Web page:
WelCom August 2021
A magnificent tribute to faith
This year, the Assumption of Mary is being rededicated as the patron of the Church in Aotearoa New Zealand. Formally declared a dogma of the Church in 1850, the Assumption was the cornerstone chosen by our first bishop, Baptiste Pompallier, to protect, strengthen and guide the new foundation. A Mass and ceremony led by Cardinal John Dew at St Mary of the Angels church, Wellington, on 15 August 2021, will mark the rededication.
“Blessed is she who believed that the promise made to her by the Lord would be fulfilled.”
These words from Elizabeth as she welcomed Mary into her home, offer a perfect summary of why the mother of Jesus is held, within the Catholic Church, to be the highest honour of the human race.
The visit between these two expectant mothers, recorded in the first chapter of the Gospel of Luke, gives us a picture of Mary that makes her assumption into heaven the most logical outcome of her life on earth.
“The Assumption of Mary is, for all believers, a magnificent call to hope.”
Elizabeth blesses Mary for her faith, her deep trust that what, to her, seemed impossible was possible for God.
She gave her ‘Yes’ to the promise that her virginity would not be an obstacle to her conceiving and giving birth to a child sensing, if not fully appreciating, she was entering a mystery that would profoundly influence the future of all humankind.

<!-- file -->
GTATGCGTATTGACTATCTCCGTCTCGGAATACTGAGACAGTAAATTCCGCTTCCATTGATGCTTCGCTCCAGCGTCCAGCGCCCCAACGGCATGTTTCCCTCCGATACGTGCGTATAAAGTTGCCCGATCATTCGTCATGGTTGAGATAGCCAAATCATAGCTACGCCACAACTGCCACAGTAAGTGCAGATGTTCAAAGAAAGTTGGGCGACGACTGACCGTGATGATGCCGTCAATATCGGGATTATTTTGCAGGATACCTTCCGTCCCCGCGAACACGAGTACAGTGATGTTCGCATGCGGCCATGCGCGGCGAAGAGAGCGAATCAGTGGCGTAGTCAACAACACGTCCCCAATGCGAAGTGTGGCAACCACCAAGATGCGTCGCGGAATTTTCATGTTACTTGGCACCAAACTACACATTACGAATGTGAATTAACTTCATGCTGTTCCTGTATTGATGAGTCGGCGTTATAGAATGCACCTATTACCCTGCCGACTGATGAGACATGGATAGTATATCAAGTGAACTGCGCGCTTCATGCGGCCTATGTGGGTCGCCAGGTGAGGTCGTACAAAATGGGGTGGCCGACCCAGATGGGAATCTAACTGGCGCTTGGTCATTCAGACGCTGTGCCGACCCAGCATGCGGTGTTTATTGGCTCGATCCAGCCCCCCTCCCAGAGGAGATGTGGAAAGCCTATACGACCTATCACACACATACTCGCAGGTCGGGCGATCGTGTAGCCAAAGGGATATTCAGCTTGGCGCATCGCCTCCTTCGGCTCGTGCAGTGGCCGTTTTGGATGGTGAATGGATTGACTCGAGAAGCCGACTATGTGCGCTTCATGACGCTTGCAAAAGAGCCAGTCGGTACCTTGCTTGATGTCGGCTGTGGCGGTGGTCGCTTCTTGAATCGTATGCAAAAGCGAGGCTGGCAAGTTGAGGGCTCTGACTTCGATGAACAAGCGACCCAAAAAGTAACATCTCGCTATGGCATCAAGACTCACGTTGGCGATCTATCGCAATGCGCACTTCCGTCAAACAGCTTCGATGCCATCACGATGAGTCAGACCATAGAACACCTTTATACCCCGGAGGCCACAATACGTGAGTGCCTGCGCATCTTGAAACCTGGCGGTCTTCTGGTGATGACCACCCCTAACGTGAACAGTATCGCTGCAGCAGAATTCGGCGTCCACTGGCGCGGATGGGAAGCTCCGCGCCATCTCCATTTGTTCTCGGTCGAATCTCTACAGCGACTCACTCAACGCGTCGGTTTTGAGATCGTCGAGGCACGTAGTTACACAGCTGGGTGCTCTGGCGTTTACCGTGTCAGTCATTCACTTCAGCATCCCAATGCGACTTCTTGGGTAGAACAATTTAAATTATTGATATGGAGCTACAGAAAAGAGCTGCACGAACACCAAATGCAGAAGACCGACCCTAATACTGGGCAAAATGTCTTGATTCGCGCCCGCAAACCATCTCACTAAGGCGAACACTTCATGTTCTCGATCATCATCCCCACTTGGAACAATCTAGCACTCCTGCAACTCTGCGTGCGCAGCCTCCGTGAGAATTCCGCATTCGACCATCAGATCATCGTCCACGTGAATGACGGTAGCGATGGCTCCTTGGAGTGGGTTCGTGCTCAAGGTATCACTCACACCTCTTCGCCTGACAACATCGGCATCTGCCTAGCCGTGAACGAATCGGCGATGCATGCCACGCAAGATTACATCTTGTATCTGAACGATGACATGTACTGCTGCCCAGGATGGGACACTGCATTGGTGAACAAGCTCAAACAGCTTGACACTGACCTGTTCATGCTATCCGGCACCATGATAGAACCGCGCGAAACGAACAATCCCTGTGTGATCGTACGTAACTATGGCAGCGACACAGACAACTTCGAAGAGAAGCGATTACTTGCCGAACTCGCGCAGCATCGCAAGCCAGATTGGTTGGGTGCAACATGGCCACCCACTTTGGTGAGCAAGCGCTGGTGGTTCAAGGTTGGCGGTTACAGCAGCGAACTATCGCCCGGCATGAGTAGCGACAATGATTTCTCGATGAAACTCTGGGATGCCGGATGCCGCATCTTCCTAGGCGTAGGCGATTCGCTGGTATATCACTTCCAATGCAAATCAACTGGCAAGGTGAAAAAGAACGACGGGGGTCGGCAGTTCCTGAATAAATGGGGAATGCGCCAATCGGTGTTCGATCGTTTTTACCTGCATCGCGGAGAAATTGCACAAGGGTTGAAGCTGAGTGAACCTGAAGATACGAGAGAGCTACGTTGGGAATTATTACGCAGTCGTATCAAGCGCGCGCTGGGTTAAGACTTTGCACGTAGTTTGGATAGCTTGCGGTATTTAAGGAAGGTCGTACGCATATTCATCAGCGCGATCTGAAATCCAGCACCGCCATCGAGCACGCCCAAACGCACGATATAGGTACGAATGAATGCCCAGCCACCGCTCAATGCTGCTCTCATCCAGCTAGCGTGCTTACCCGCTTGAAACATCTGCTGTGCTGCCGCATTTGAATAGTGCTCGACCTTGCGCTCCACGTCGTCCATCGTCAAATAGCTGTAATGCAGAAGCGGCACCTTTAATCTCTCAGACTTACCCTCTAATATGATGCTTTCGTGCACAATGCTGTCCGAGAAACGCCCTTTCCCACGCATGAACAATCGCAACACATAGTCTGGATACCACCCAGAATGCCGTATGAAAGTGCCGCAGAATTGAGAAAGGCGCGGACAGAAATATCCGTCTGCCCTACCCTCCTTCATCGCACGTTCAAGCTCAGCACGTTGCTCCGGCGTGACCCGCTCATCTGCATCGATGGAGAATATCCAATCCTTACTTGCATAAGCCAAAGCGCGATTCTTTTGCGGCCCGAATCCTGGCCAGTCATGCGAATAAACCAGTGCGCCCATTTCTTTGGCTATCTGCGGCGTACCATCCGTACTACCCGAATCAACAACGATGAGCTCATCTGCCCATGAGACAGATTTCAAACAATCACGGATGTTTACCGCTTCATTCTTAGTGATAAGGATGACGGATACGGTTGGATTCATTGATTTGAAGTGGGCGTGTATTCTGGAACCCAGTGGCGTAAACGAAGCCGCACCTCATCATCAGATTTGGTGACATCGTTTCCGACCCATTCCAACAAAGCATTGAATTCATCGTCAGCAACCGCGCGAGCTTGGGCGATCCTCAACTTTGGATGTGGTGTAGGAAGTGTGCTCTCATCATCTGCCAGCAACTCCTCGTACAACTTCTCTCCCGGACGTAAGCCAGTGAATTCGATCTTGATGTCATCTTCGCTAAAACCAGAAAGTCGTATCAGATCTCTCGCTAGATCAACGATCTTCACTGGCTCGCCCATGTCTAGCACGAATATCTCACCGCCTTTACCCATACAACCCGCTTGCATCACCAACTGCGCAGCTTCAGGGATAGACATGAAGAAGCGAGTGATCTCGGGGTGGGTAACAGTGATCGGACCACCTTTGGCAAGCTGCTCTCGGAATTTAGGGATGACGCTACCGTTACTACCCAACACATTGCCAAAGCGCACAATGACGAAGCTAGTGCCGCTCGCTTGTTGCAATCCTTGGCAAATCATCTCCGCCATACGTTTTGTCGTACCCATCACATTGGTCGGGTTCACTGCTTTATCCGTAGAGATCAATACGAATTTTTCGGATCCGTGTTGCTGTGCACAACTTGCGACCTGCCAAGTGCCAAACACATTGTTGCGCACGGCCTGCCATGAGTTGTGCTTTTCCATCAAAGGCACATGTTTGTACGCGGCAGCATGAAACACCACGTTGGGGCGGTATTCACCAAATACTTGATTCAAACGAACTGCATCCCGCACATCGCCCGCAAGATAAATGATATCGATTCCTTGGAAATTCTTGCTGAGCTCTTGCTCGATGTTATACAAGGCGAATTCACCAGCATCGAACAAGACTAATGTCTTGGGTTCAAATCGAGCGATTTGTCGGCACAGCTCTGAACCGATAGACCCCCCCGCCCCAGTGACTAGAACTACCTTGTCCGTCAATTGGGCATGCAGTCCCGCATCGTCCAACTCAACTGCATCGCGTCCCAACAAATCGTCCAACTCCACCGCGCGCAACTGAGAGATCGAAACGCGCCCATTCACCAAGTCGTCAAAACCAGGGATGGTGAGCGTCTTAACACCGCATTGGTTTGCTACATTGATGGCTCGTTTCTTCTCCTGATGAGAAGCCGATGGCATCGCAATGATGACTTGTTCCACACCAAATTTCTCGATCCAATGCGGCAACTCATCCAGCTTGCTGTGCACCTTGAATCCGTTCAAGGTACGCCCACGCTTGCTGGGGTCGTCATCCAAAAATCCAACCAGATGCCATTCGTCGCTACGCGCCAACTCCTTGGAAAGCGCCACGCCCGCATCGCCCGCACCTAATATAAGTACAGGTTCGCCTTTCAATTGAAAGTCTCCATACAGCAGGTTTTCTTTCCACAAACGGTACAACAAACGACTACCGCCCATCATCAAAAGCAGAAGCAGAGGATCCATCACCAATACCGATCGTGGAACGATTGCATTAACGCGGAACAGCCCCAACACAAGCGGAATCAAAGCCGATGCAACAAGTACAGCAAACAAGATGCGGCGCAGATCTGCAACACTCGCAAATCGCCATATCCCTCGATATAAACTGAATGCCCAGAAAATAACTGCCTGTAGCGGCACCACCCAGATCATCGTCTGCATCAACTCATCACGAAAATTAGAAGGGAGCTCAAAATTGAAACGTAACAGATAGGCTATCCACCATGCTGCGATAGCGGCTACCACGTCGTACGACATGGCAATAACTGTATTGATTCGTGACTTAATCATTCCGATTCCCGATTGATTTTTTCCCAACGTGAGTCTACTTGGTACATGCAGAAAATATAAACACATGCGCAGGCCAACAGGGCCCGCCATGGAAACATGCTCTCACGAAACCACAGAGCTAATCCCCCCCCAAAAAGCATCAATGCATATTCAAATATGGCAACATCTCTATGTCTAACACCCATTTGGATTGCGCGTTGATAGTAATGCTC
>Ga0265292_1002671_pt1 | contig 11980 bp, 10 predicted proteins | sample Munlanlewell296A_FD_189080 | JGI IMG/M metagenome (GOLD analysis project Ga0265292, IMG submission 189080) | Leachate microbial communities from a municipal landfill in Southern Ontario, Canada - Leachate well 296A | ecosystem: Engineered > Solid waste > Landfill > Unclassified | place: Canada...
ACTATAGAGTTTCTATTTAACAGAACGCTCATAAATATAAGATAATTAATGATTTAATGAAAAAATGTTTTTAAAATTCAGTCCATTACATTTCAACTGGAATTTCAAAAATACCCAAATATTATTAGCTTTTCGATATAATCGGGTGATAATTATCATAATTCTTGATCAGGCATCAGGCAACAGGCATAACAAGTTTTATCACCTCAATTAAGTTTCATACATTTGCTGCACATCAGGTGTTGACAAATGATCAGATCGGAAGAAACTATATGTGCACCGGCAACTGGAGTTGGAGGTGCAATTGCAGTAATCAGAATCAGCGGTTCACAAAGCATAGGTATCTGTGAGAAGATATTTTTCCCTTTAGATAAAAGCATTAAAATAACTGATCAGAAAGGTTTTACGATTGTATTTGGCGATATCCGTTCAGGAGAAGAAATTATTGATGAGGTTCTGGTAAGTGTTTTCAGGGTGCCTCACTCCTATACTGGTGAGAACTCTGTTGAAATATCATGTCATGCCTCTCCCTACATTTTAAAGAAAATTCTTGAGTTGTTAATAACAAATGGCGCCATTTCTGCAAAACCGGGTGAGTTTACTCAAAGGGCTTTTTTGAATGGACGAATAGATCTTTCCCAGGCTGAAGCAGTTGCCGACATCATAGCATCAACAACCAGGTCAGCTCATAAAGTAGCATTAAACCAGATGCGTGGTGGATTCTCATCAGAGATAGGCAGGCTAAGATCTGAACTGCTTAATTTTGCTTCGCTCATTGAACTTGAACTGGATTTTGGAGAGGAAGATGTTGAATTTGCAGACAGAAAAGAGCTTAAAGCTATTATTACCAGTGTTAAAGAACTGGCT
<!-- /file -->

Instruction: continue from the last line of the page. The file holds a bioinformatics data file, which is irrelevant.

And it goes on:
Suspicion and gossip
She put herself in God’s care, risking and facing suspicion and gossip, and even separation from her beloved Joseph.
To spare Mary social condemnation, Joseph decided to end their betrothal until he was encouraged in a dream to stand by her. He did this most faithfully, easing the pain in Mary’s heart, accompanying her of her journey.
Elizabeth praises Mary as ‘most blessed’ among women and recognises her as ‘the mother of my Lord’. There is recognition, too, from Elizabeth’s unborn child who ‘leapt for joy’ in her womb at Mary’s arrival.
The chapter in Luke also gives us Mary’s response in the prayer that has become known as The Magnificat.
Praising God ‘who has done great things for me’, Mary extols the holiness of God and God’s concern for the poor and lowly, the powerless. Her prayer echoes the prophecies spoken long before her time and she is overwhelmed by the vision of God’s mercy.
A popular statue honouring Mary, reflects words from the last book of the Bible, the Book of Revelation (Chapter 12): A great sign appeared in heaven: a woman clothed with the sun and the moon beneath her feet, and on her head a crown of twelve stars.
The ‘twelve stars’ are most often understood as representing the twelve apostles, but they could also represent the twelve months of the year. This assigns not only the sun and the moon but all of time to Mary and, as Queen of heaven and earth, the inevitability of her assumption becomes clearer.
Elizabeth acknowledged the ‘otherness’ of Mary, greeting her as ‘the mother of my Lord’. That the Word of God became flesh in Mary’s womb, makes her closer to God than any of us. She is an intimate partner with God in restoring creation to its original dignity and the end of her earthly life could not possibly end in decay.
The Assumption of Mary is, for all believers, a magnificent call to hope. Mary, a human person, just like you and me, enjoys life in its fulness beyond the life we live today. In this belief, the trials and difficulties as well as the joys and achievements of this life, are given a context and perspective to greatly help our understanding.
Mary, mother and friend, through your Assumption draw us closer to God. Pray for us.
James B Lyons is a priest of the Archdiocese of Wellington.